Buyers gain as recession pushes innovation in property market
For the Nigerian property market, it is not a hopeless situation as challenging times pose difficulties for operators but yet present opportunities for innovations, which ultimately benefit not just the sector, but also buyers and consumers of real estate products.
Operators in this property market have, increasingly, discovered that in the midst of these challenging times, a major way out for them is innovation and enhanced value proposition, which is why high-end luxury properties offer out-of-ordinary facilities such as energy efficiency, hi-tech security, etc, and friendly and convenient payment plan that does not put pressure on the buyer’s pocket.
Some mortgage banks are also responding to these challenging times and, for Trustbond Mortgage Bank, this response is not only critical, but also imperative and urgent, hence its management has embarked on creating customer-centric solutions through the use of smart technologies in a professional and friendly atmosphere.
“We are changing our business dramatically from reliance solely on branch banking for customer engagement to multi-channel banking in response to a constantly changing business environment and customer preference”, says Adeniyi Akinlusi, the bank’s MD/CEO.
According to Akinlusi, the bank would soon formally launch its mobile banking App and ATM card, noting that the pilot scheme for both technology devices was already being tested while the launching would come up early next this year.
Though some operators hope for a better business environment in the new year based on possible oil price climbing from current level of 50/55 towards around 60/65 by the middle of this year, the out-gone year was a watershed for the market with 8.20 percent sectoral contribution to GDP, which was a decline compared to 8.74 percent recorded at the third quarter of 2015.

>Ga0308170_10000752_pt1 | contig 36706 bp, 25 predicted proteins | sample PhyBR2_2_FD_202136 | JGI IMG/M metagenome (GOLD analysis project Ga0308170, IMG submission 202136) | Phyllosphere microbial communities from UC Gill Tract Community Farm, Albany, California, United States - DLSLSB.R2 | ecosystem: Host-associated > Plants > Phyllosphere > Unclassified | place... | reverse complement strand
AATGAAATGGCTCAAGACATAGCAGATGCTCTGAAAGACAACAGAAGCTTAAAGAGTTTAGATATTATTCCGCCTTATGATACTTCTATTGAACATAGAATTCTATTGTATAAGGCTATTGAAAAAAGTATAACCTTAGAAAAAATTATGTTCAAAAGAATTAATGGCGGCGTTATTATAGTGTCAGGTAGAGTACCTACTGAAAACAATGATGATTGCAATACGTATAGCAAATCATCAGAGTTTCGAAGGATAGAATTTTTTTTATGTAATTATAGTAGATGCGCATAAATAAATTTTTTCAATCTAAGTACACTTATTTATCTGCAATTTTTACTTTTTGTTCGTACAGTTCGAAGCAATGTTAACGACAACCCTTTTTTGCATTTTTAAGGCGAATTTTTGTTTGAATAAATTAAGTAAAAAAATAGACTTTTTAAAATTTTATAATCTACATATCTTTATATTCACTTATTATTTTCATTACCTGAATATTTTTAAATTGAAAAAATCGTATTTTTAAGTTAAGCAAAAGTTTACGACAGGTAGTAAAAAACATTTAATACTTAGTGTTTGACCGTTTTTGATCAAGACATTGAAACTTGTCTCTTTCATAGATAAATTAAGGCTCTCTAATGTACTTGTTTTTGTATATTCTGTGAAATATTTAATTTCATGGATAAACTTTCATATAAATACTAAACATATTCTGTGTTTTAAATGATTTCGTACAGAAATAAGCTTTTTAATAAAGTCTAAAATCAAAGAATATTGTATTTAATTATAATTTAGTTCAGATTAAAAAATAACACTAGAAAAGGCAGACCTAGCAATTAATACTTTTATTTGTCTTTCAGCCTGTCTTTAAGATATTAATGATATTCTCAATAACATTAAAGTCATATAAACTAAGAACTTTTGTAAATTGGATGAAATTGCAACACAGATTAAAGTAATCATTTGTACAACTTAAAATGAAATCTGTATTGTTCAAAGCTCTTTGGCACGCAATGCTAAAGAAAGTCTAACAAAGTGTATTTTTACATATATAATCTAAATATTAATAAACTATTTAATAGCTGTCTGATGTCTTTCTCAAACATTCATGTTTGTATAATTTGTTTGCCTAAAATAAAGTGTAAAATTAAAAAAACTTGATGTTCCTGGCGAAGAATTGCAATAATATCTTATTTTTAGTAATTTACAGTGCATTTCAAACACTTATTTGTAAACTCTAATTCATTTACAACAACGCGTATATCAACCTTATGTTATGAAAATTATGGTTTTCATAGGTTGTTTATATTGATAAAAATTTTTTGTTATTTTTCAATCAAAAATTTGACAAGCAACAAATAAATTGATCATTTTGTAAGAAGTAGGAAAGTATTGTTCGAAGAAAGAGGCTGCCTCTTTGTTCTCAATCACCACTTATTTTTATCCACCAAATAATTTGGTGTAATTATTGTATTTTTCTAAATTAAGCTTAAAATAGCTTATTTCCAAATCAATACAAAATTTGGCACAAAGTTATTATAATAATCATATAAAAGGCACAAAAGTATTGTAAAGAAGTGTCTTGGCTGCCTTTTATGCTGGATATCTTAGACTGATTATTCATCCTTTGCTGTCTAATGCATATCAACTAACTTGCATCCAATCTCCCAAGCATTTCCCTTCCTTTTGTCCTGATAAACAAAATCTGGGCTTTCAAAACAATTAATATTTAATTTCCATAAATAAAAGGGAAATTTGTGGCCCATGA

As an economic indicator, real estate is regarded as a laggard, meaning that its performance follows and mirrors the performance of the economy which in 2016 suffered a great deal from the combined impact of falling national revenue, liquidity squeeze, decline in foreign and local investment, high interest rate, weakening currency and atmosphere of uncertainty.
This was a year when, according to a Central Bank of Nigeria’s report, interest rate on prime lending to real estate activities from 26 percent of lending banks was only between 24 percent and 29 percent per annum and 18 percent-23 percent per annum from 52 percent of lenders.
“The maximum lending rate from most of the lending banks (87 percent) was between 24 percent and 36 percent per annum while mortgage financing to property buyers did not fare better, with unpleasant consequences for dreams of potential property buyers and real estate operators”, says Adetokunbo Ajayi, CEO, Propertygate Development and Investment Company.
Ajayi notes that 2016 did not show mortgage lending in 50 percent of the banks, adding that the prime lending rate from banks that gave out mortgage was 24 percent-29 percent per annum (42% of lending banks), and maximum lending rate was between 24 percent-32 percent per annum (83% of lending banks).
But as an asset class with a hedge against inflation, He points out that real estate continues to enjoy attraction from investors. “Unlike the capital market, the sector has not recorded major market volatility, thus positioning it as an asset of choice,” he posits.
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